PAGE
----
The Scottish Government states that ‘Education should open the doors to opportunities… to become successful learners, confident individuals, responsible citizens and effective contributors to society.’ Indeed, the focus on the mental wellbeing of pupils is evident in the 2018-19 Programme for Government which includes a commitment to invest in school counselling services. With the recognition of the impact mental health and wellbeing have on a pupil’s educational experience, I have chosen mindful pausing in the classroom for my inquiry, this was of particular interest to me having explored quiet prayer with my class, and observed the positive impact this has had on the class. Indeed, pupils themselves have recorded that they find quiet prayer has a calming effect on their outlook and that they find an inner peace. I was keen to expand on this finding by focusing more deliberately on mindfulness and its place in setting up the pupils for learning.
Alan McLean (2009) proposes that thoughts and emotions are the prime movers in determining how a pupil behaves in their learning environment. Pupil learning can face many barriers, they can simply be tired, prefer to chat to friends or daydream. However, there can also be a multitude of pressures or anxieties that originate from a pupil’s home life which can shape pupil approach to learning. These factors could result in emotions which could also impact a pupil’s sense of self-worth and therefore their ‘learning stance’. In his submission to the Scottish Government’s inquiry on pupil motivation, Alan McLean states that ‘Classrooms are more likely to engage learners if they nurture three factors, namely ‘I belong’ feelings, ‘can do’ beliefs and ‘want to’ attitudes.’ By establishing mindful pausing into the classroom morning routine, this inquiry aims to show that mindful pausing can play a part in trying to build what McLean calls ‘energising self-emotions’ which allow pupils to be more accepting of themselves as well as others.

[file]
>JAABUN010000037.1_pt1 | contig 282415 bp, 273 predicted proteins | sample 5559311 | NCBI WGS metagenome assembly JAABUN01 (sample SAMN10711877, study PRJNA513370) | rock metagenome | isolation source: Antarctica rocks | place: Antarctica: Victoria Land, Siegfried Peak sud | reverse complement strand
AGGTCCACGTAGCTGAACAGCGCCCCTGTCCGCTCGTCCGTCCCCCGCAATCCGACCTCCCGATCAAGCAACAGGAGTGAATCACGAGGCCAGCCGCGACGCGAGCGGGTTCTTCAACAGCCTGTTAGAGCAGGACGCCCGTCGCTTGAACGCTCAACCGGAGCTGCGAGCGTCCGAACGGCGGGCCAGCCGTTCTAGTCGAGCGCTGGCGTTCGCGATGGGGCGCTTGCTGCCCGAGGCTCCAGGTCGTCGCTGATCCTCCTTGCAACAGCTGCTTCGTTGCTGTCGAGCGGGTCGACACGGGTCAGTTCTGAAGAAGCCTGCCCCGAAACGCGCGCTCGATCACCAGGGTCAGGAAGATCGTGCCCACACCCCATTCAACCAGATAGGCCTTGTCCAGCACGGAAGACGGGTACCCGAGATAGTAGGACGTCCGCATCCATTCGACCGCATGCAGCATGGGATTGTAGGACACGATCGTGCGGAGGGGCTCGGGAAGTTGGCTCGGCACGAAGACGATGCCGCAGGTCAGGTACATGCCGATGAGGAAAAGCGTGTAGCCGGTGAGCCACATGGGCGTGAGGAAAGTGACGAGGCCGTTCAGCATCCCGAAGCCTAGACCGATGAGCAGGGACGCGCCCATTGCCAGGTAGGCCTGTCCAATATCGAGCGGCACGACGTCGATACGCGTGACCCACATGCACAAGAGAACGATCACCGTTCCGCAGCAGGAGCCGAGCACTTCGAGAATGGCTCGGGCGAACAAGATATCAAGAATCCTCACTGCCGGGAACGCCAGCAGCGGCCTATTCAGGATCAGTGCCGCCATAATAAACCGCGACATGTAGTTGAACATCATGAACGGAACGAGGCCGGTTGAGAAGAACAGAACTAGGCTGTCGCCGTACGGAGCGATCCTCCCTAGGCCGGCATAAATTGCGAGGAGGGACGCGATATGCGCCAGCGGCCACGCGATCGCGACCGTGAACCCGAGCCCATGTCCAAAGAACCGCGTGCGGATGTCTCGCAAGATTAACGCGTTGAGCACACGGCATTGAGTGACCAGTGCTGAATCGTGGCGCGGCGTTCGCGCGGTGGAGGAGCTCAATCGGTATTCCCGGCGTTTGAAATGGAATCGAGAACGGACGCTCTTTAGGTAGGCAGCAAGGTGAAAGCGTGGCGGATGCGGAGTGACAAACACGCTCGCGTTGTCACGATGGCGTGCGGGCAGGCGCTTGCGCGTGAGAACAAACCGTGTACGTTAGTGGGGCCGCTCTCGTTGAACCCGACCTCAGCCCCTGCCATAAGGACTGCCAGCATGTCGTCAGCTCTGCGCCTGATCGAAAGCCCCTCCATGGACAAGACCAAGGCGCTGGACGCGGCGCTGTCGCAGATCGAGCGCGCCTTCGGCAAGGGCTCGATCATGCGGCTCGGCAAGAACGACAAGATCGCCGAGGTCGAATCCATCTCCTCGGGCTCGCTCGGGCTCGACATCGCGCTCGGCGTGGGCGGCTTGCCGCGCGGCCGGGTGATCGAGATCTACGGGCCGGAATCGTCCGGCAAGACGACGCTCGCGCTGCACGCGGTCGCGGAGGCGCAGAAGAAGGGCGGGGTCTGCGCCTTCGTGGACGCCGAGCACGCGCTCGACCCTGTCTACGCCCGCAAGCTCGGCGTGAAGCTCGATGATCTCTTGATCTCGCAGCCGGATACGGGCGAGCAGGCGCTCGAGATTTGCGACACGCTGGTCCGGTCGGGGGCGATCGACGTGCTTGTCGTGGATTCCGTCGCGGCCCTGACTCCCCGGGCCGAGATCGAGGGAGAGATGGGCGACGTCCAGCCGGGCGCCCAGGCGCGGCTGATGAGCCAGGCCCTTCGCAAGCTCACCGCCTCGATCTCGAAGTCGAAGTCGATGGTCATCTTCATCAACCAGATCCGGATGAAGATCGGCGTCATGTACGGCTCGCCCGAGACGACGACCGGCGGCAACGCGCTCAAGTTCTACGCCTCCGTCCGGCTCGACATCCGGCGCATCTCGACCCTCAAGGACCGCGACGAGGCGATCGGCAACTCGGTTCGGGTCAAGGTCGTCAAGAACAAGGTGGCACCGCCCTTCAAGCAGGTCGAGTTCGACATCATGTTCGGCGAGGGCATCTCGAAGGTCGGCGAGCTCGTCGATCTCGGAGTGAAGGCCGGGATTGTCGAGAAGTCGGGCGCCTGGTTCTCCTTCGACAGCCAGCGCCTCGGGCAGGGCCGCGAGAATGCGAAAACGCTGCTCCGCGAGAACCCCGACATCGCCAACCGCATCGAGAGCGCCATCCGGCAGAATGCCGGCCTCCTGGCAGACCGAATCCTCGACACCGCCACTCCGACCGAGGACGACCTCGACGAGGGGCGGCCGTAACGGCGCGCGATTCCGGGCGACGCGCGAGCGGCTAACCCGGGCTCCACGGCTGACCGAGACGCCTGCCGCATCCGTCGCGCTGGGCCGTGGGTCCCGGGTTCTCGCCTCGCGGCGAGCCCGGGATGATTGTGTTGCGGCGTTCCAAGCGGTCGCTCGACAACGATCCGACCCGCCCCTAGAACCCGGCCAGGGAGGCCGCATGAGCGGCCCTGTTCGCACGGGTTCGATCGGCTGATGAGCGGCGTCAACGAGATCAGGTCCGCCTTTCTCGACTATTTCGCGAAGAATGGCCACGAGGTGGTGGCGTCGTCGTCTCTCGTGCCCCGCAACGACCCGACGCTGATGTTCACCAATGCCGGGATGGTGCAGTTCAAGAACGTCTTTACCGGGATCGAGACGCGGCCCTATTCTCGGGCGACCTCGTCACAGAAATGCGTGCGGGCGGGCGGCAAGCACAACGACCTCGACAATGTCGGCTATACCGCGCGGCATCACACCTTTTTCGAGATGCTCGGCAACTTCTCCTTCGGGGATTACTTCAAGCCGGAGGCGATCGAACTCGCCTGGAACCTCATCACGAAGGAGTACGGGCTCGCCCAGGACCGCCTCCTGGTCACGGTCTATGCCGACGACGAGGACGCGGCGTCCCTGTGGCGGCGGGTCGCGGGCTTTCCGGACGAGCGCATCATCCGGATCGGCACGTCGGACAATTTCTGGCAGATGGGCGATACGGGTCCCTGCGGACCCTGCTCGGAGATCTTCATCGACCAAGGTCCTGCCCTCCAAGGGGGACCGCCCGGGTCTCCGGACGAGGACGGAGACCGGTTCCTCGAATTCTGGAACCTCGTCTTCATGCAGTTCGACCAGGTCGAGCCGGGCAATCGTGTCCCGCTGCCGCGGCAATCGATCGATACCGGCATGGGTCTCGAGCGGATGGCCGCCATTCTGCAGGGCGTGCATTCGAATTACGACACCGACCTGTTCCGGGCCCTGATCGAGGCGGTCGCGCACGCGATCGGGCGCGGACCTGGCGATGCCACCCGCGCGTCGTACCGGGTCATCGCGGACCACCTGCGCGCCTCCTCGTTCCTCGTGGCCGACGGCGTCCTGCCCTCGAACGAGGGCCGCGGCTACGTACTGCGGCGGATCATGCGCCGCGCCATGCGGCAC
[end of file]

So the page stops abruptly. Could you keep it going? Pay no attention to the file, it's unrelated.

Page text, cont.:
The aim of this inquiry was two-fold. Firstly, to show that mindful pausing can aid pupils’ readiness to learn by allowing them a moment to clear their minds of whatever is preoccupying their thinking, particularly at the start of the school day. Secondly, to see if mindful pausing in the classroom will have a positive impact on pupils’ perception of themselves as learners by fostering a growth mindset.